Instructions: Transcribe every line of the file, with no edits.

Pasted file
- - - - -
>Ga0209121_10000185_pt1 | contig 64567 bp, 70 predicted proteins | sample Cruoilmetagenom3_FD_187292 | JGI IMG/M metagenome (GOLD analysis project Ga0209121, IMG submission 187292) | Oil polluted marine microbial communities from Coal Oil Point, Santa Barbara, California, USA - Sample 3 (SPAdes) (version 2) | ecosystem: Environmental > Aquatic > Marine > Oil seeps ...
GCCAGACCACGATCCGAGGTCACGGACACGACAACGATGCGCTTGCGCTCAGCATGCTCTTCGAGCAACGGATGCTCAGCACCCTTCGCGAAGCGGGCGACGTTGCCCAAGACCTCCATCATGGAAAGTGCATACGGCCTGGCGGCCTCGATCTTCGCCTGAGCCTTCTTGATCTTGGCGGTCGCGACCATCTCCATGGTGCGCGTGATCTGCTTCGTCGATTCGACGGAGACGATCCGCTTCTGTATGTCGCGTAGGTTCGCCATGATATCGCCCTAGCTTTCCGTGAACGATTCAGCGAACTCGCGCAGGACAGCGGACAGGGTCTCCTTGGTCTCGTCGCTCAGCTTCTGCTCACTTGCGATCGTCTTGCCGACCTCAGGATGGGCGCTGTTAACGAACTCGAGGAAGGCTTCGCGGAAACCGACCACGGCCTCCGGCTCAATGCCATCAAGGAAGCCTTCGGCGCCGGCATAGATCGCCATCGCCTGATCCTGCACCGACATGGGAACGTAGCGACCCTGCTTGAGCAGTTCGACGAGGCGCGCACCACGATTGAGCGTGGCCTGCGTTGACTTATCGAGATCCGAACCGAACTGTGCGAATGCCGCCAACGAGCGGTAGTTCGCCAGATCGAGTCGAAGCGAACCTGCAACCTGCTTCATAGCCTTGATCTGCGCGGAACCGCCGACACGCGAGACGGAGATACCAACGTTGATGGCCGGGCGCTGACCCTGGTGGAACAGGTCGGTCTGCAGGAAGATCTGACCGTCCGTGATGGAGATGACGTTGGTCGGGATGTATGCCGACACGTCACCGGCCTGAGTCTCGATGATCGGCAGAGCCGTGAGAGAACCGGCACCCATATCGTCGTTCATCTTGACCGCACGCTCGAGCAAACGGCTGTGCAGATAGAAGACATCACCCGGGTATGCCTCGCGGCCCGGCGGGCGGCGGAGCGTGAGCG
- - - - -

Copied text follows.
>Ga0209121_10000185_pt1 | contig 64567 bp, 70 predicted proteins | sample Cruoilmetagenom3_FD_187292 | JGI IMG/M metagenome (GOLD analysis project Ga0209121, IMG submission 187292) | Oil polluted marine microbial communities from Coal Oil Point, Santa Barbara, California, USA - Sample 3 (SPAdes) (version 2) | ecosystem: Environmental > Aquatic > Marine > Oil seeps ...
GCCAGACCACGATCCGAGGTCACGGACACGACAACGATGCGCTTGCGCTCAGCATGCTCTTCGAGCAACGGATGCTCAGCACCCTTCGCGAAGCGGGCGACGTTGCCCAAGACCTCCATCATGGAAAGTGCATACGGCCTGGCGGCCTCGATCTTCGCCTGAGCCTTCTTGATCTTGGCGGTCGCGACCATCTCCATGGTGCGCGTGATCTGCTTCGTCGATTCGACGGAGACGATCCGCTTCTGTATGTCGCGTAGGTTCGCCATGATATCGCCCTAGCTTTCCGTGAACGATTCAGCGAACTCGCGCAGGACAGCGGACAGGGTCTCCTTGGTCTCGTCGCTCAGCTTCTGCTCACTTGCGATCGTCTTGCCGACCTCAGGATGGGCGCTGTTAACGAACTCGAGGAAGGCTTCGCGGAAACCGACCACGGCCTCCGGCTCAATGCCATCAAGGAAGCCTTCGGCGCCGGCATAGATCGCCATCGCCTGATCCTGCACCGACATGGGAACGTAGCGACCCTGCTTGAGCAGTTCGACGAGGCGCGCACCACGATTGAGCGTGGCCTGCGTTGACTTATCGAGATCCGAACCGAACTGTGCGAATGCCGCCAACGAGCGGTAGTTCGCCAGATCGAGTCGAAGCGAACCTGCAACCTGCTTCATAGCCTTGATCTGCGCGGAACCGCCGACACGCGAGACGGAGATACCAACGTTGATGGCCGGGCGCTGACCCTGGTGGAACAGGTCGGTCTGCAGGAAGATCTGACCGTCCGTGATGGAGATGACGTTGGTCGGGATGTATGCCGACACGTCACCGGCCTGAGTCTCGATGATCGGCAGAGCCGTGAGAGAACCGGCACCCATATCGTCGTTCATCTTGACCGCACGCTCGAGCAAACGGCTGTGCAGATAGAAGACATCACCCGGGTATGCCTCGCGGCCCGGCGGGCGGCGGAGCGTGAGCG